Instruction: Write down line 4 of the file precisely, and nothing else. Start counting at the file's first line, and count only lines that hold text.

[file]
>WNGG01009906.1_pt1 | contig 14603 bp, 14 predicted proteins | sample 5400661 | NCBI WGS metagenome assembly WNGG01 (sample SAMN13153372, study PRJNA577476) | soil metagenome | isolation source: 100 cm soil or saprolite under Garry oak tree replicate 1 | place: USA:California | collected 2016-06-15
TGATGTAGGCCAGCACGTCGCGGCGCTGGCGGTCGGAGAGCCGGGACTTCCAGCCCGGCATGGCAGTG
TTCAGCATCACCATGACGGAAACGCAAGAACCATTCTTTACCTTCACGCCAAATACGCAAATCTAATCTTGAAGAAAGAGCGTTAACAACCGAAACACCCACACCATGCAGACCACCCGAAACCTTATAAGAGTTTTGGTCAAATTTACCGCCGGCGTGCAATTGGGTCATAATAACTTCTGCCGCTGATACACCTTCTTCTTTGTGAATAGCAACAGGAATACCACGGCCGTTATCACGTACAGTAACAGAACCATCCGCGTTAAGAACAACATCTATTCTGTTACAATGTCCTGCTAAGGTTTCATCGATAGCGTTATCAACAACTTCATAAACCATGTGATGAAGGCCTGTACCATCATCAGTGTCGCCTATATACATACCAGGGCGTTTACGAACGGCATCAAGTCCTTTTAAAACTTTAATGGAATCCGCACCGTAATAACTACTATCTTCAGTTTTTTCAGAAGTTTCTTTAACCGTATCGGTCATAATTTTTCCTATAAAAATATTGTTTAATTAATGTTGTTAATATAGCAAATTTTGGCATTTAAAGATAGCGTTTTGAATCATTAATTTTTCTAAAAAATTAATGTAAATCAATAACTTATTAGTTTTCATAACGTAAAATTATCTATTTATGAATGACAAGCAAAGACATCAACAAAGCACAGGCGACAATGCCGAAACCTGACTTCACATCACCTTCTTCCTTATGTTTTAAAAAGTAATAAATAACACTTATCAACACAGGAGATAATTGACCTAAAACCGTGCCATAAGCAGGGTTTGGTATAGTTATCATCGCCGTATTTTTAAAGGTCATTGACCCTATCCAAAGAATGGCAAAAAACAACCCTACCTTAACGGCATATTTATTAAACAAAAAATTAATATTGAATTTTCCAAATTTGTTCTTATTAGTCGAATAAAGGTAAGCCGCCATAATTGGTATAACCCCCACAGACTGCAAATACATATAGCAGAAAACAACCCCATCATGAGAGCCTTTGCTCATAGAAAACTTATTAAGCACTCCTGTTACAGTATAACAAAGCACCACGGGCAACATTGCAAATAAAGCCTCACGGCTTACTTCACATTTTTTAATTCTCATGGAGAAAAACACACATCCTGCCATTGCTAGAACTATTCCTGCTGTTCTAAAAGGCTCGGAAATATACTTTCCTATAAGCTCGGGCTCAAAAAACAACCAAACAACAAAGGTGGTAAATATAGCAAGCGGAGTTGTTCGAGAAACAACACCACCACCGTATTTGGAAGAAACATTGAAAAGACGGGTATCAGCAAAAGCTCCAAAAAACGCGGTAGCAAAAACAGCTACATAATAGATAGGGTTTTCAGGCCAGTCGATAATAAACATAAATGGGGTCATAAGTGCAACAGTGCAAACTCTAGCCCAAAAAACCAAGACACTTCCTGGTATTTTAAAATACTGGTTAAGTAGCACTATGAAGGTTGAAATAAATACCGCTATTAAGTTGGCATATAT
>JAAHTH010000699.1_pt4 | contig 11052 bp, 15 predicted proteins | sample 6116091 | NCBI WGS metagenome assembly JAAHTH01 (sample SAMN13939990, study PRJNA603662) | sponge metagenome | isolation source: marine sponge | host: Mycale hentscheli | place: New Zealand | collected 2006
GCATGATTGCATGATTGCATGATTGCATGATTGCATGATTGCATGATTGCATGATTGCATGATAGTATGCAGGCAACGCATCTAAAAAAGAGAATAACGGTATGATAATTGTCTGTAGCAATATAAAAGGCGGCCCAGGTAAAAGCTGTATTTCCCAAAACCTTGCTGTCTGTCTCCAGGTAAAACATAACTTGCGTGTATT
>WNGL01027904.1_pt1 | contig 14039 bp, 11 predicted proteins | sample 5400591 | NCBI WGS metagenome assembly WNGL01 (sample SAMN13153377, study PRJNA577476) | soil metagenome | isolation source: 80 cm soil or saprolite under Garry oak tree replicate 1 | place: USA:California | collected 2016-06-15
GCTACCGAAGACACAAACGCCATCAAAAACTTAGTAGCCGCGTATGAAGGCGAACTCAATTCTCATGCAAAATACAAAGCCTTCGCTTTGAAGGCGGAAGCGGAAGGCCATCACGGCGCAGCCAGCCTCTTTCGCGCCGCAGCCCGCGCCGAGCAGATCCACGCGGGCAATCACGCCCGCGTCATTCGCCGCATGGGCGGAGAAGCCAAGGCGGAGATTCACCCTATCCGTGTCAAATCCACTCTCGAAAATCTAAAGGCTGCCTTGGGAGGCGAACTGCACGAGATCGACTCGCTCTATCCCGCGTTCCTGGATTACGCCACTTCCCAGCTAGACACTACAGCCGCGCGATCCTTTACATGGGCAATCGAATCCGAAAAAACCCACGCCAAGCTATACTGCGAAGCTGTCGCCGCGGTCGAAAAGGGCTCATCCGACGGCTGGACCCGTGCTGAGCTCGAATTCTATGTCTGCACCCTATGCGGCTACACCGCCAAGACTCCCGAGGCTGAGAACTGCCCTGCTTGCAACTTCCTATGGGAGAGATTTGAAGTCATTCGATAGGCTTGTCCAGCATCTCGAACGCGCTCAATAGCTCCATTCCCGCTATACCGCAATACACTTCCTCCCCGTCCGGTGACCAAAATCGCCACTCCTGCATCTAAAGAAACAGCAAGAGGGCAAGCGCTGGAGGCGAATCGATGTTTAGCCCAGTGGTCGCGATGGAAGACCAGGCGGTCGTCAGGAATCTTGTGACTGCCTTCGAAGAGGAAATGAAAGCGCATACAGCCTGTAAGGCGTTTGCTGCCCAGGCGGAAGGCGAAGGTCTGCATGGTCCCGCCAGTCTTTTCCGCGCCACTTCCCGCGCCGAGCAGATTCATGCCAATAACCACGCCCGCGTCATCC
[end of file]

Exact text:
>JAAHTH010000699.1_pt4 | contig 11052 bp, 15 predicted proteins | sample 6116091 | NCBI WGS metagenome assembly JAAHTH01 (sample SAMN13939990, study PRJNA603662) | sponge metagenome | isolation source: marine sponge | host: Mycale hentscheli | place: New Zealand | collected 2006